However, there is always hope. Faced with a wall of unhappiness, trust bosses have been back-pedalling, at least rhetorically, and that is very much to their credit. We are told that the leaked “Towards a Ten-Year Vision” was an initial draft, despite no such caveat being present in the original. The director general was at pains to reassure me about that when she spoke to me yesterday, and I note that her op-ed in The Daily Telegraph today uses similar terms.

We have to take the trust’s leadership at its word. It seeks a “reset”—its word, unambiguously stated. We have a good idea now of what is in its mind and where it is taking us. Given the trust’s statutory underpinning, that is not to be undertaken lightly or without wider public cognisance, so let us commission an independent review like the recent Glover deep-dive into national parks. Thus fortified with a refreshed set of marching orders, the trust that we all love can then chart a course for the next 125 years.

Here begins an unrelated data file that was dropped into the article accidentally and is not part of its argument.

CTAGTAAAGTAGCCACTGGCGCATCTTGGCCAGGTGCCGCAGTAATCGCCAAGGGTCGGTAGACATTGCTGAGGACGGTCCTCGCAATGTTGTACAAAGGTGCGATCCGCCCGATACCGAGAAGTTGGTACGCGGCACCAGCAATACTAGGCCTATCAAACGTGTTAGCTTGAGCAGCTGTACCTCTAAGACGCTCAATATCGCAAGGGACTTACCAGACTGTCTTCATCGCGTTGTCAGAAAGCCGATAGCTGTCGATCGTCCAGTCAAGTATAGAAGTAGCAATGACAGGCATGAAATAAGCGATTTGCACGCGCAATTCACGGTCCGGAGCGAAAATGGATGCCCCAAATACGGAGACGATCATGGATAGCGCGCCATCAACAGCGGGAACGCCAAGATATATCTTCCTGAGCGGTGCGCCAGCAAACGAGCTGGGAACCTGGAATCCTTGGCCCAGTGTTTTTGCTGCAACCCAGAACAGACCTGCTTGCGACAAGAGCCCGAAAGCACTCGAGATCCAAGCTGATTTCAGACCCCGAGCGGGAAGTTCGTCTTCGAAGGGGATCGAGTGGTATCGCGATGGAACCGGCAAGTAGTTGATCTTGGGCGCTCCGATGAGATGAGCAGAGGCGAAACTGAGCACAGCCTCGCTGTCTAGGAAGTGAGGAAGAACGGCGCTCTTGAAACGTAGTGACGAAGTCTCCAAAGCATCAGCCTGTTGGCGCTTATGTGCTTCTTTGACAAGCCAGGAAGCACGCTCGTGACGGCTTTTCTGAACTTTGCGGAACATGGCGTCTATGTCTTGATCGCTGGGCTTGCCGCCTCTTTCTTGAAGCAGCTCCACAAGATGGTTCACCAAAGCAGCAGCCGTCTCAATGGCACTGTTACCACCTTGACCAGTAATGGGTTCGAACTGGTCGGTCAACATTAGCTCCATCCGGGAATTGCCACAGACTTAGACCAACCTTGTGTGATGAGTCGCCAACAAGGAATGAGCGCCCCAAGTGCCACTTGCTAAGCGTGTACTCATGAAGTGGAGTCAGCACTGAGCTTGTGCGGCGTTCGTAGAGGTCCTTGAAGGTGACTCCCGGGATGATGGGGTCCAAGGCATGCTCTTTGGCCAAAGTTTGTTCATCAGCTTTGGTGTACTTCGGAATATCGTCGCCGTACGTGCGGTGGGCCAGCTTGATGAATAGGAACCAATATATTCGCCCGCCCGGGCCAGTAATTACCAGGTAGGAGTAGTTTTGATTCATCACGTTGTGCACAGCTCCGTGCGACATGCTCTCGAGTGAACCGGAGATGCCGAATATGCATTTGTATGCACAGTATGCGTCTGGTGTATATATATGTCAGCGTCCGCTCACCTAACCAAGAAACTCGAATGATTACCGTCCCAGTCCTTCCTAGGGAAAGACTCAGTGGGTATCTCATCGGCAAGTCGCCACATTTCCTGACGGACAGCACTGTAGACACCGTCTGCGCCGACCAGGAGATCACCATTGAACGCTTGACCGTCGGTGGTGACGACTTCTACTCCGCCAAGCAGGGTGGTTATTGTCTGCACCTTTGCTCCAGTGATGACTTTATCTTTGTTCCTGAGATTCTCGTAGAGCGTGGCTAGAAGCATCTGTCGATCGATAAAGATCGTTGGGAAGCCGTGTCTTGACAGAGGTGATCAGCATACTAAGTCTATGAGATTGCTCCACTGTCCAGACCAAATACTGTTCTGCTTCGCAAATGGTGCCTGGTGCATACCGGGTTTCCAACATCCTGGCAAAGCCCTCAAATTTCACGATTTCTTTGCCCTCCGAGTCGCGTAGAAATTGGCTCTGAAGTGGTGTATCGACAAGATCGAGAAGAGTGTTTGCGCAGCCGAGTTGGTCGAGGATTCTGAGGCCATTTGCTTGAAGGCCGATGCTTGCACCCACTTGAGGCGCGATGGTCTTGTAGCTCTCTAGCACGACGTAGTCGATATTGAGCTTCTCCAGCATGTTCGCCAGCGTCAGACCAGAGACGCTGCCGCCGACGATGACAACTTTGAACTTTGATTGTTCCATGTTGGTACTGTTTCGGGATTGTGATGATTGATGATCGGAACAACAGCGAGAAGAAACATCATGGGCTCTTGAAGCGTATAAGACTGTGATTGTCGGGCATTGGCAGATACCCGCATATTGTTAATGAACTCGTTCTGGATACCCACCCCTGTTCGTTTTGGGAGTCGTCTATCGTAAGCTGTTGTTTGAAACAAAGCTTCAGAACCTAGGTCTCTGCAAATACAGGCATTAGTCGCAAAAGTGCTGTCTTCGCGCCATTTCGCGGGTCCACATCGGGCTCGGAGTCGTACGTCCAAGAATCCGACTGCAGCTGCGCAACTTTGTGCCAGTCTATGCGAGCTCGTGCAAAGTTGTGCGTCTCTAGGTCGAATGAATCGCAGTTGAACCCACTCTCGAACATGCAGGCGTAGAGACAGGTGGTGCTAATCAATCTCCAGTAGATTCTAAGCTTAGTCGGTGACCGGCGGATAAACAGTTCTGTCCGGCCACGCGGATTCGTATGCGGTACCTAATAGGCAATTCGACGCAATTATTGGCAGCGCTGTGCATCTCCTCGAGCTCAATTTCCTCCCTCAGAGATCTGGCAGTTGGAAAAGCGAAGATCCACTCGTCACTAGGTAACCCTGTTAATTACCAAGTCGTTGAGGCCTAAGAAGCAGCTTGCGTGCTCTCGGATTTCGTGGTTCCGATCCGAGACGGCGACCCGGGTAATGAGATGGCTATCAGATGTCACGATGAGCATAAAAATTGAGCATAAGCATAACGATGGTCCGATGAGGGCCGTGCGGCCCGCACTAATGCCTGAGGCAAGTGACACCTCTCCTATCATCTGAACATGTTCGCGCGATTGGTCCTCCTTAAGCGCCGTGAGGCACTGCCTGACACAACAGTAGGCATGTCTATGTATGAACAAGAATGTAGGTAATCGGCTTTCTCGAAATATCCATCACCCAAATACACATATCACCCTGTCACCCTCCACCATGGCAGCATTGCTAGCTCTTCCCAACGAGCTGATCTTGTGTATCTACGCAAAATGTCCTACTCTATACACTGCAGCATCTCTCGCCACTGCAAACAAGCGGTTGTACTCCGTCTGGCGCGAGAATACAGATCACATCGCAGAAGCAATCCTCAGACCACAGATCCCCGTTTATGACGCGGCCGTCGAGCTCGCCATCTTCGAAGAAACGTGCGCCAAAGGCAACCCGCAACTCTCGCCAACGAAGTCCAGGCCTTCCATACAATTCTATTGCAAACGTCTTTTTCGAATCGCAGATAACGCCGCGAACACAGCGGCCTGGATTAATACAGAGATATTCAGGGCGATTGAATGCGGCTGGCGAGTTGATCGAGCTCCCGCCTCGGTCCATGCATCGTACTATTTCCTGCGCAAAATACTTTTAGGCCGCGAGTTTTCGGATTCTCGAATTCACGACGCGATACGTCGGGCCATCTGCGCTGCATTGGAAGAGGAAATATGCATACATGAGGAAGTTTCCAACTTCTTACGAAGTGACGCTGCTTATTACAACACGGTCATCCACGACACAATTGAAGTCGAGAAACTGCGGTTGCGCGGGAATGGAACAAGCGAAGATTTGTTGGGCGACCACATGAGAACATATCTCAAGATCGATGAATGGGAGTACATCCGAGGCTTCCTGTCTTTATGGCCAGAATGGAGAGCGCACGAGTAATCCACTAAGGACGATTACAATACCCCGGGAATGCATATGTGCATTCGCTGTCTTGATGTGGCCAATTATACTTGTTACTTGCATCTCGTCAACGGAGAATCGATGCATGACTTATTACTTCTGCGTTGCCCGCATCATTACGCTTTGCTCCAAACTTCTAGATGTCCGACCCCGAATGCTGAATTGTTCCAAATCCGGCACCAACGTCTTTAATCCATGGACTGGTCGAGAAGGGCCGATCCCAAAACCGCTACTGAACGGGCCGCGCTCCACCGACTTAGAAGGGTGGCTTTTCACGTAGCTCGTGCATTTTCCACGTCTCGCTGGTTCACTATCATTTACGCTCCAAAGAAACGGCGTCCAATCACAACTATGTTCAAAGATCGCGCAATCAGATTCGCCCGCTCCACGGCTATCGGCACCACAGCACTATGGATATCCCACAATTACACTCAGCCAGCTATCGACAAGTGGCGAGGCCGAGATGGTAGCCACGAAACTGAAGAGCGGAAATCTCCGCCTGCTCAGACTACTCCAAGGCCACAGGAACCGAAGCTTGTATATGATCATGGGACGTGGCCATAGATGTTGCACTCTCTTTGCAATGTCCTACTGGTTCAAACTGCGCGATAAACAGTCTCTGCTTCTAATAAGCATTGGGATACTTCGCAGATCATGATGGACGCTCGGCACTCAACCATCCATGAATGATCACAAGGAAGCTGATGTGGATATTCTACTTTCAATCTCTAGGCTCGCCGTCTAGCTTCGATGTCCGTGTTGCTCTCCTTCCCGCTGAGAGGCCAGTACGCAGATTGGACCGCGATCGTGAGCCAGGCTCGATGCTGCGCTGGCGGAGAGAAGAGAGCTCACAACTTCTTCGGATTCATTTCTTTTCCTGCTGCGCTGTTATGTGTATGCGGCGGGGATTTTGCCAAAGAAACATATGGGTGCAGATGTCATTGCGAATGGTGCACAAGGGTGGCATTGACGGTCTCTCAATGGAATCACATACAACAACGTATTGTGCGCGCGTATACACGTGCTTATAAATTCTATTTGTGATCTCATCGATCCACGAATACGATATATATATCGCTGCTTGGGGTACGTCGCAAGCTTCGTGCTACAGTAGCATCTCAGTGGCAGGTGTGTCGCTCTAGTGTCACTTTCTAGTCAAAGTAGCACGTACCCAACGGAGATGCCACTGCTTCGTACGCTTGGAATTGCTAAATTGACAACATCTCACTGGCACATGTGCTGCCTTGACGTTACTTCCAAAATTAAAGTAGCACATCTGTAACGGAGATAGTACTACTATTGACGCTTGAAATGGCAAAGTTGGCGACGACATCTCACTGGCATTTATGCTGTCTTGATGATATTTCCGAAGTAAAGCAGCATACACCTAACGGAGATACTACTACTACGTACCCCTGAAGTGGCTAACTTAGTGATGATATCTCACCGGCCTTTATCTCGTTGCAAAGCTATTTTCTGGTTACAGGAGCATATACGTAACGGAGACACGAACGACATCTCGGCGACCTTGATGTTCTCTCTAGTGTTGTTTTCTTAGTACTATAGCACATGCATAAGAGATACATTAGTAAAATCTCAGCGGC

I remind Members that there have had to be quite quick changeovers between debates. You have antibacterial wipes on your desks, so I ask that you do your best to clean the microphones in your areas before you leave and when you arrive as we fight covid-19. I would like to call the Minister by 4.22 pm.

Thank you, Ms Bardell, for allowing me to contribute to this debate, and I thank my right hon. Friend the Member for South West Wiltshire (Dr Murrison) for bringing it to the House.

The National Trust has done immense work over 125 years. In its own words, its mission is to cherish the

“nation’s most significant cultural collection”.

It is, however, struggling. Covid has made that task harder, with falling membership and fewer visitors. Frankly, the membership has declining faith in the trust’s leadership, as evidenced at the recent virtual annual general meeting.